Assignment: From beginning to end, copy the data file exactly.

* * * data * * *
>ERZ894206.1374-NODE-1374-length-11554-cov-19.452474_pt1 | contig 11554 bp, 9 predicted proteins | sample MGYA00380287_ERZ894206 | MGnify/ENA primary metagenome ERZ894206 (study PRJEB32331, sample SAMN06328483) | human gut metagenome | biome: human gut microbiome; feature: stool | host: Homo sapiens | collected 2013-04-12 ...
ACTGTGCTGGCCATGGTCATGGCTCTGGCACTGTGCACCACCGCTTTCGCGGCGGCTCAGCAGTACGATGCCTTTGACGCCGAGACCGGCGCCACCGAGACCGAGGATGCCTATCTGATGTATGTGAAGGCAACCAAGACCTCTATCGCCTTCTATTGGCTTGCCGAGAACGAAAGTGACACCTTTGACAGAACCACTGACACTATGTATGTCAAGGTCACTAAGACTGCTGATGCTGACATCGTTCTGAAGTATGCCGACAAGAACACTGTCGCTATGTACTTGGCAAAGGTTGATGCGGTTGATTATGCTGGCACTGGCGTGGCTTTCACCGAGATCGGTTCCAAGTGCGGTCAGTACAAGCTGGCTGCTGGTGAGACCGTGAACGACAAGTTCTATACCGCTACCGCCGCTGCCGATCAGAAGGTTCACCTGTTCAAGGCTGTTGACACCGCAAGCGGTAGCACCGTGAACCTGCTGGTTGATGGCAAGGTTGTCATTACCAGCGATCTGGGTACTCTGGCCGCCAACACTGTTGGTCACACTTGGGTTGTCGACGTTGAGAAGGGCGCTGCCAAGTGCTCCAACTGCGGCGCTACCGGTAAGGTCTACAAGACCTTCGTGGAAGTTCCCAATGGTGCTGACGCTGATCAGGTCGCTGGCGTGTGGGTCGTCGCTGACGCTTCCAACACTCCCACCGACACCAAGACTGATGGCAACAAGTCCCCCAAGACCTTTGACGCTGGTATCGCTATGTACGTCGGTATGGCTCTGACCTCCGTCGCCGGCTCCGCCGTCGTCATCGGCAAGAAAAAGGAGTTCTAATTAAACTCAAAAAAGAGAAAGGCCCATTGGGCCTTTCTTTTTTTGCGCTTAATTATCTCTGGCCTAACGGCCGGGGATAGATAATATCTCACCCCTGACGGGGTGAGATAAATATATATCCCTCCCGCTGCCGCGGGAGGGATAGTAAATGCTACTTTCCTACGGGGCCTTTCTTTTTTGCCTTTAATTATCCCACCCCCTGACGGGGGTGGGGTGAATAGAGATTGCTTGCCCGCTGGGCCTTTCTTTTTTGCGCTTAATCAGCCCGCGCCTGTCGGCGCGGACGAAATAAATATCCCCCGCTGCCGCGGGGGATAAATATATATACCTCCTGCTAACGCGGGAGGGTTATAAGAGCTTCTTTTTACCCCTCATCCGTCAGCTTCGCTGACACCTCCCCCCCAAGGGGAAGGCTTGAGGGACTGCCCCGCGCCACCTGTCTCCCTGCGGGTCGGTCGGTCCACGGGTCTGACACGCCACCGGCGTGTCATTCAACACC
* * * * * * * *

>ERZ894206.1374-NODE-1374-length-11554-cov-19.452474_pt1 | contig 11554 bp, 9 predicted proteins | sample MGYA00380287_ERZ894206 | MGnify/ENA primary metagenome ERZ894206 (study PRJEB32331, sample SAMN06328483) | human gut metagenome | biome: human gut microbiome; feature: stool | host: Homo sapiens | collected 2013-04-12 ...
ACTGTGCTGGCCATGGTCATGGCTCTGGCACTGTGCACCACCGCTTTCGCGGCGGCTCAGCAGTACGATGCCTTTGACGCCGAGACCGGCGCCACCGAGACCGAGGATGCCTATCTGATGTATGTGAAGGCAACCAAGACCTCTATCGCCTTCTATTGGCTTGCCGAGAACGAAAGTGACACCTTTGACAGAACCACTGACACTATGTATGTCAAGGTCACTAAGACTGCTGATGCTGACATCGTTCTGAAGTATGCCGACAAGAACACTGTCGCTATGTACTTGGCAAAGGTTGATGCGGTTGATTATGCTGGCACTGGCGTGGCTTTCACCGAGATCGGTTCCAAGTGCGGTCAGTACAAGCTGGCTGCTGGTGAGACCGTGAACGACAAGTTCTATACCGCTACCGCCGCTGCCGATCAGAAGGTTCACCTGTTCAAGGCTGTTGACACCGCAAGCGGTAGCACCGTGAACCTGCTGGTTGATGGCAAGGTTGTCATTACCAGCGATCTGGGTACTCTGGCCGCCAACACTGTTGGTCACACTTGGGTTGTCGACGTTGAGAAGGGCGCTGCCAAGTGCTCCAACTGCGGCGCTACCGGTAAGGTCTACAAGACCTTCGTGGAAGTTCCCAATGGTGCTGACGCTGATCAGGTCGCTGGCGTGTGGGTCGTCGCTGACGCTTCCAACACTCCCACCGACACCAAGACTGATGGCAACAAGTCCCCCAAGACCTTTGACGCTGGTATCGCTATGTACGTCGGTATGGCTCTGACCTCCGTCGCCGGCTCCGCCGTCGTCATCGGCAAGAAAAAGGAGTTCTAATTAAACTCAAAAAAGAGAAAGGCCCATTGGGCCTTTCTTTTTTTGCGCTTAATTATCTCTGGCCTAACGGCCGGGGATAGATAATATCTCACCCCTGACGGGGTGAGATAAATATATATCCCTCCCGCTGCCGCGGGAGGGATAGTAAATGCTACTTTCCTACGGGGCCTTTCTTTTTTGCCTTTAATTATCCCACCCCCTGACGGGGGTGGGGTGAATAGAGATTGCTTGCCCGCTGGGCCTTTCTTTTTTGCGCTTAATCAGCCCGCGCCTGTCGGCGCGGACGAAATAAATATCCCCCGCTGCCGCGGGGGATAAATATATATACCTCCTGCTAACGCGGGAGGGTTATAAGAGCTTCTTTTTACCCCTCATCCGTCAGCTTCGCTGACACCTCCCCCCCAAGGGGAAGGCTTGAGGGACTGCCCCGCGCCACCTGTCTCCCTGCGGGTCGGTCGGTCCACGGGTCTGACACGCCACCGGCGTGTCATTCAACACC